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Wednesday, September 21, 2022

Posted by Tamila Deniece Harris 7:57 AM No comments

This past weekend, the Small Press Expo was held in person for the first time since 2019, reconvening in its usual home at the Bethesda North Marriott Hotel & Conference Center. I attended the show—wandering among the booths, stopping to chat with anyone who could spare a moment—to find out what makes SPX special, and what it’s like to be back in person after all that time.

-Jason Bergman

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All photos by Jason Bergman.

One of the first things that stood out to me is that the crowd was a bit lighter than the previous pre-pandemic show. In 2019, the venue was starting to feel a bit cramped, and led some to wonder if a larger one was going to be needed in the coming years. Of course, then the pandemic happened, making that a moot point.

Warren Bernard (Executive Director, Small Press Expo): We had to have a show. We couldn't have one last year - we actually called last year very early, because we just didn't know what was going to happen. So we made a decision. The health department canceled 2020. We went ahead and proactively canceled 2021, because, you know, we didn’t know how many people were going to have the vaccine.

I haven't looked at the figures yet. But [attendance] is a little bit lower. We're not Toronto, we're not Manhattan. There are two different measures [of success]. One measure says, how many people come through the door, and [the] other measure says, if you go and talk to, particularly the big exhibitors like Fantagraphics and Top Shelf, how are you doing? And they're doing fine. We don't get the attendance that those other two shows [the Toronto Comic Arts Festival and the MoCCA Arts Festival in Manhattan] get. But the people here spend more per capita.

Potentially contributing to the lighter crowd was the absence of several of regular exhibitors, including indie titan and SPX mainstay Drawn & Quarterly.

Warren Bernard: When it comes to Drawn & Quarterly, they're making a very interesting strategic [choice]. And they are dedicating their resources to attending the American Library Association [Annual Conference & Exhibition] and regular book fairs as opposed to the comics festivals. We're hoping to get them back next year, we'll see what's happening. But I understand why they're making that move. You have so many dollars, where do you think you can make the biggest hit both PR wise, and in terms of sales?

Another notable absence from the show was Iron Circus Comics. Reached by email for comment, founder C. Spike Trotman confirmed that the company has been cautious about returning to conventions, particularly in light of reports of COVID transmission from other recent shows. The company hopes to be "back in full force next year,” and is looking at SPX as one of the shows they attend.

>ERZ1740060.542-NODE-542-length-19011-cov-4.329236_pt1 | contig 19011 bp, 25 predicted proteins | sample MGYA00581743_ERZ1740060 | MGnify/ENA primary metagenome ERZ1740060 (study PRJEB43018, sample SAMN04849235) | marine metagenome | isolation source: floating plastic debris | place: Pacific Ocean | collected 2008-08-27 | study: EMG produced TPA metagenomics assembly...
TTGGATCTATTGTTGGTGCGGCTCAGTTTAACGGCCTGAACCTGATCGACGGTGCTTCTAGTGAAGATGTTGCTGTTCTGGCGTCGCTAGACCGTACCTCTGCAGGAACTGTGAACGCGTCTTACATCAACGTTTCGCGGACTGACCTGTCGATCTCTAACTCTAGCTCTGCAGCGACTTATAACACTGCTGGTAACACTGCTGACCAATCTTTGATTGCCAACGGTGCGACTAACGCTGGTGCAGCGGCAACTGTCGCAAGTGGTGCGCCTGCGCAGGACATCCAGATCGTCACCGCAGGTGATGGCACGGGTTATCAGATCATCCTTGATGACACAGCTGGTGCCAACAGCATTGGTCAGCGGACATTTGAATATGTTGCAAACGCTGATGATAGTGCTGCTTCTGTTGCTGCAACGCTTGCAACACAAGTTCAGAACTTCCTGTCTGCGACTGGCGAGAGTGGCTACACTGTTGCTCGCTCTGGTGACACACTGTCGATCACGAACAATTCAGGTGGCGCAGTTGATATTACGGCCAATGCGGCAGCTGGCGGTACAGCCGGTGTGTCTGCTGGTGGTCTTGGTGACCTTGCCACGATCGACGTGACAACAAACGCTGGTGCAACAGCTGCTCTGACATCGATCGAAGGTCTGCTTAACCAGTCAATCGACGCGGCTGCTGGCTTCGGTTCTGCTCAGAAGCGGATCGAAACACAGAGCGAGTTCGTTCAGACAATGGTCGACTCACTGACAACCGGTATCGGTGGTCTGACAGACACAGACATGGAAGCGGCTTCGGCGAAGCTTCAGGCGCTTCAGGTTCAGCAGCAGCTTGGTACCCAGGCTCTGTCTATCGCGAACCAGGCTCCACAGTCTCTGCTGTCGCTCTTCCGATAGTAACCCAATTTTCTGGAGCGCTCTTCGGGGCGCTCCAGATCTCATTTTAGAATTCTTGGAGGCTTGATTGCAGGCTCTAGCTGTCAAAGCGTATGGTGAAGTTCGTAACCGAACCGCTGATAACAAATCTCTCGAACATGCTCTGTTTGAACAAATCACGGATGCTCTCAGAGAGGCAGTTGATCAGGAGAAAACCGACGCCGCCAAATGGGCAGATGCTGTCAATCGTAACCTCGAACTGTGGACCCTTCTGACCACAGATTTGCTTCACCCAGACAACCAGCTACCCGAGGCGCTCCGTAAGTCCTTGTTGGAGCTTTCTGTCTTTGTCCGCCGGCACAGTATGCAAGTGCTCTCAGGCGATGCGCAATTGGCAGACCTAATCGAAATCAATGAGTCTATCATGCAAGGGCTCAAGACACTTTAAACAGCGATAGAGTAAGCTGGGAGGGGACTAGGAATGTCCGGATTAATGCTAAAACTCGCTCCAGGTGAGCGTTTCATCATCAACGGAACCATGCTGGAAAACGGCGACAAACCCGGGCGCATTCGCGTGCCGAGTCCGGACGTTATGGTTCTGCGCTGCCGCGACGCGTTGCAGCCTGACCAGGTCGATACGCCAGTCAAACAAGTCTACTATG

Because COVID continues to be a problem in this country, SPX did require masks for all attendees and proof of vaccination. While Bernard isn’t aware of anyone refusing to attend because of those requirements, the virus itself did still prevent some from attending.

Warren Bernard: I know of a couple of exhibitors that came down with COVID and weren’t able to make it at the last minute. Starting around 10 days before, I got like a half a dozen people that said, "I’m sick with COVID, I can’t come." But in terms of people who are exhibitors who were like, oh, because you’re asking us to be vaccinated en masse, we’re not going to come? Nah, that didn’t happen.

The SpiderForest webcomic collective table.

Talking to those that did make it, it was clear that everyone was very happy to be back in person.

Rachel L. Cohen (various minicomics, self-publisher): Oh my god, it's incredible. Absolutely incredible. I love the show so much. I always leave exhausted and inspired. And just seeing everyone back together in person again, just warms my heart. I love comics!

Aron Fitzgerald (Tamuran, SpiderForest): This is the first time I've done a convention since before the pandemic. There's a lot of good energy, and a lot of it's just exciting to be back in the swing of things and sharing comics with people and being around such cool, weird, awesome comic readers and creators.

Maxwell Kinne (Jack Beloved, SpiderForest): I love that it's more about the small, you know, indie comic scene and less about those big publishers. We got small publishers here. And we got some educators here too, which I think is really exciting. So I'm thrilled to be here. It's my first con ever, [my] first time ever selling at a con. This is a very good first for me, I think.